Skeuomorphism has become something of a buzz-word in the design world in the past year. If we take a look at Google Trends' account of global searches for the word "skeuomorphism" in 2013, we see two main spikes, the first coinciding with the announcing of iOS 7 (circa June 2013) and the second with the release of iOS 7 (September 2013).
Before I dive into my argument, we should discuss some preliminaries. Skeuomorphism is a term that has been in use at least since the 1890's in the field of material science. The meaning of "skeuomorphic design" is a design that emulates older design cues (ie. materials, textures, layouts) that were used in an older, related machine. Regarding mobile design, skeuomorphic elements are commonly seen in many note-taking apps that use the layouts and leather-bound materials of physical note-taking books.
Some background history pertaining to Apple's use skeuomorphic design is also necessary in our understanding of recent events: In the beginning there was Steve Jobs. During his time at Apple, he was a hardcore advocater of using references to older materials and devices as a metaphor for the apps (or programs) that were shipped with Apple's devices. Sometimes he would spend hours going through different pictures of leather to find the "right" feel they needed to emulate for a certain header of a certain app. It was not uncommon for Jobs to work Apple's designers overtime to find the proper shapes that would represent the physical devices that were metaphors for their digital counterparts (think folders, sound-recorders, video cameras). His right-hand man when it came to promoting skeuomorphism in Apples' design was Scott Forstall, who was fired a year after Steve Jobs passed away. With Jobs and Forstall gone, Apple's design team moved in a direction completely away from the traditional Apple design as was evident with the release of iOS 7.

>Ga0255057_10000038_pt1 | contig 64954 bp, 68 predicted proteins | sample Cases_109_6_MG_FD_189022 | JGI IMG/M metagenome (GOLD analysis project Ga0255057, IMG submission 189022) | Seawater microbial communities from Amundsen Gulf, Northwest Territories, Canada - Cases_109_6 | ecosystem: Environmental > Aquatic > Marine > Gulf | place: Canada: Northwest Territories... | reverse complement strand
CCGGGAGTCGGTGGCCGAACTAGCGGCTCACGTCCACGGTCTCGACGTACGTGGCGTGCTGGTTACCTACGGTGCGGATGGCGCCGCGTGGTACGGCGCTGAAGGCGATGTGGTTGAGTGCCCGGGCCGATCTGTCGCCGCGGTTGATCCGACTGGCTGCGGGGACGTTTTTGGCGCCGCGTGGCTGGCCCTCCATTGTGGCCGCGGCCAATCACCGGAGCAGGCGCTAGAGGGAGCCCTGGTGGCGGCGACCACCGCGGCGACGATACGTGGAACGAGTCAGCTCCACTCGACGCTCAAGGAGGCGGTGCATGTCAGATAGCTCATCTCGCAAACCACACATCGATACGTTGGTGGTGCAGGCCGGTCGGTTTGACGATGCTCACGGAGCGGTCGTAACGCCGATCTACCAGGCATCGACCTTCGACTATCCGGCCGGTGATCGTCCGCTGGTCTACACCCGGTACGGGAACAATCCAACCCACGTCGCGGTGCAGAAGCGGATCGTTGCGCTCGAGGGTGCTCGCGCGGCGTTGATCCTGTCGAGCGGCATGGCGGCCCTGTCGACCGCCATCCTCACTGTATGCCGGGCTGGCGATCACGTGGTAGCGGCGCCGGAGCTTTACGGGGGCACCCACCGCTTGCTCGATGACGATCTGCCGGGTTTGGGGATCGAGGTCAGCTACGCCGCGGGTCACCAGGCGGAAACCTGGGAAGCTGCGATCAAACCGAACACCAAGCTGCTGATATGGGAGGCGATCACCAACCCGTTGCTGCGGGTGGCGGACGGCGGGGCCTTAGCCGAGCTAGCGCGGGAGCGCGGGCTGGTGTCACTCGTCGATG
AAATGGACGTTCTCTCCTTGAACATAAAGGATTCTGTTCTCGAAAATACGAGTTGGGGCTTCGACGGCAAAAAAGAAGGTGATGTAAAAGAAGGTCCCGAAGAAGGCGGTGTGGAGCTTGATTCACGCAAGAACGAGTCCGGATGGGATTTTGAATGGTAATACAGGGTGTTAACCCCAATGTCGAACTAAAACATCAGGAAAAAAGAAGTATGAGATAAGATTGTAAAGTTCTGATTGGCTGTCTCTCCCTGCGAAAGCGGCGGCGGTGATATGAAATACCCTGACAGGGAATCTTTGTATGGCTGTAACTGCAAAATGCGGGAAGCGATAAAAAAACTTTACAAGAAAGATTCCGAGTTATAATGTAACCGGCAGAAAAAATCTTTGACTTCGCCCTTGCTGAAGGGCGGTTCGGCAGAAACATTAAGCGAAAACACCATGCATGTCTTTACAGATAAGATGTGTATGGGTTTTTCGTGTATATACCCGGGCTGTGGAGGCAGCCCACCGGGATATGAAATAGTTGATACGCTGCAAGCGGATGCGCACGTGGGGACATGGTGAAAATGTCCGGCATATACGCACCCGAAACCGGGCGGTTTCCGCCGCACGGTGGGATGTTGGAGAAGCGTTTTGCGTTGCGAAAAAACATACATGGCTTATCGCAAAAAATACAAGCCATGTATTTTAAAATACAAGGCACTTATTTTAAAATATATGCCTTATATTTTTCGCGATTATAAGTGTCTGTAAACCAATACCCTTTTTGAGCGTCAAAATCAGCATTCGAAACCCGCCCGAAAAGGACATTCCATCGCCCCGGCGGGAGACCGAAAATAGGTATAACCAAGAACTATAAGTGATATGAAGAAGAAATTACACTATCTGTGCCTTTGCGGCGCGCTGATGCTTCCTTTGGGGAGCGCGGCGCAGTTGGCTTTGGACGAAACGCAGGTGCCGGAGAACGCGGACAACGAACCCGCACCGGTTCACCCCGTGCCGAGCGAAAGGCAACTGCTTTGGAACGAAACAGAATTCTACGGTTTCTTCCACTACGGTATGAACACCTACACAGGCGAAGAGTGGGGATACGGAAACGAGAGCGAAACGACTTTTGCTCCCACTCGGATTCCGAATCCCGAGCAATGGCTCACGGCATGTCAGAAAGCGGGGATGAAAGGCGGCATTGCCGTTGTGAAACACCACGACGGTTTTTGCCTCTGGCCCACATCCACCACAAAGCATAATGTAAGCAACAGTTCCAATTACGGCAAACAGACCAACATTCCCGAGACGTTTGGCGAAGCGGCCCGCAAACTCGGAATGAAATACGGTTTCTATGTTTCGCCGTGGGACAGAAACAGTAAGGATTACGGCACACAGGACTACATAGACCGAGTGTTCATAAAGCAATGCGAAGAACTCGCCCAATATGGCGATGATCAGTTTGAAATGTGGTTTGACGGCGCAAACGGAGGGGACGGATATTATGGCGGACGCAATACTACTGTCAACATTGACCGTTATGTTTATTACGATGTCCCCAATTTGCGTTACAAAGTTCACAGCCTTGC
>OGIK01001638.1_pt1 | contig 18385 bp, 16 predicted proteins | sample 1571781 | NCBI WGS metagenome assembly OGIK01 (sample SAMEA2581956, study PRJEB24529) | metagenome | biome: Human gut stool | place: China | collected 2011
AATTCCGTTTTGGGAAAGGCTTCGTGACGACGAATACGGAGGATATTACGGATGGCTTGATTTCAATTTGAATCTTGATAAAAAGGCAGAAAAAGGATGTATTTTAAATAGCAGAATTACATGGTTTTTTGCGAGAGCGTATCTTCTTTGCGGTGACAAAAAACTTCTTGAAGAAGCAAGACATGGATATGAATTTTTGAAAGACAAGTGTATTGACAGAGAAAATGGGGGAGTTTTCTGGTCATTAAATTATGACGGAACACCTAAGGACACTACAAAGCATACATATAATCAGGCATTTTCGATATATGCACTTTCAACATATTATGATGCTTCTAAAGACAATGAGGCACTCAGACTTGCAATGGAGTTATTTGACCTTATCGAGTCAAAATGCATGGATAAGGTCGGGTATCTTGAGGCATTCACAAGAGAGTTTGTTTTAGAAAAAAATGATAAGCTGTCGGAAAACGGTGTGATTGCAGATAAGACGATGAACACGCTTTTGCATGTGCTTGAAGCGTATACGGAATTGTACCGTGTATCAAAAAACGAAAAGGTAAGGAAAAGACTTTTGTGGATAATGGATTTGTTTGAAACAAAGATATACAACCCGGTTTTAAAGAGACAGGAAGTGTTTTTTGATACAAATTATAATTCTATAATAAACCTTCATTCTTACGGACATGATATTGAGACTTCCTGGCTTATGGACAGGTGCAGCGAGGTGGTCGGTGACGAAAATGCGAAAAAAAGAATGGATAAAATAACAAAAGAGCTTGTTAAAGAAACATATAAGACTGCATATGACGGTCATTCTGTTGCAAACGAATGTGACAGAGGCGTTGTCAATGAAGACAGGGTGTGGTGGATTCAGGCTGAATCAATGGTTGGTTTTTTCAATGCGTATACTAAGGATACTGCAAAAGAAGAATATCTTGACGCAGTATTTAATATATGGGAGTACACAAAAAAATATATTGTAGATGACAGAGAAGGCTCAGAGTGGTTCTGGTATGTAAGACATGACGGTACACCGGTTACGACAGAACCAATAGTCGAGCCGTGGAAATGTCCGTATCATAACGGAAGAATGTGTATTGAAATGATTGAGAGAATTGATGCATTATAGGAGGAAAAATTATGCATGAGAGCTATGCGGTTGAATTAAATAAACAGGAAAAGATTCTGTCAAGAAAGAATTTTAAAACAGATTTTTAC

iOS 7 placed more emphasis on simple, minimal-based design and more modern material usage in the apps. This event lead many to declare the death of skeuomorphic design and the era of flat design (which started with Windows 8-but that's a different story). In fact, skeuomorphism is not dead. Although the current generation is growing increasingly unaware and unfamiliar with the metaphors being used for apps, the use of symbols derived from older technologies are so commonly and universally understood that changing them for the sake of changing them would be counter productive. Imagine opening a video app and seeing that the “Play” and “Pause” buttons are not the familiar traingle and double line, instead they have been changed for the sake of not adhering to skeuomorphic design. Your experience with such a device will undoubtedly be a confused and frustrating one.
This leads me to my conclusion and that is that skeuomorphic design is not dead and perhaps never will be. Designers are merely evolving the way they interpret “skeuomorphic design”.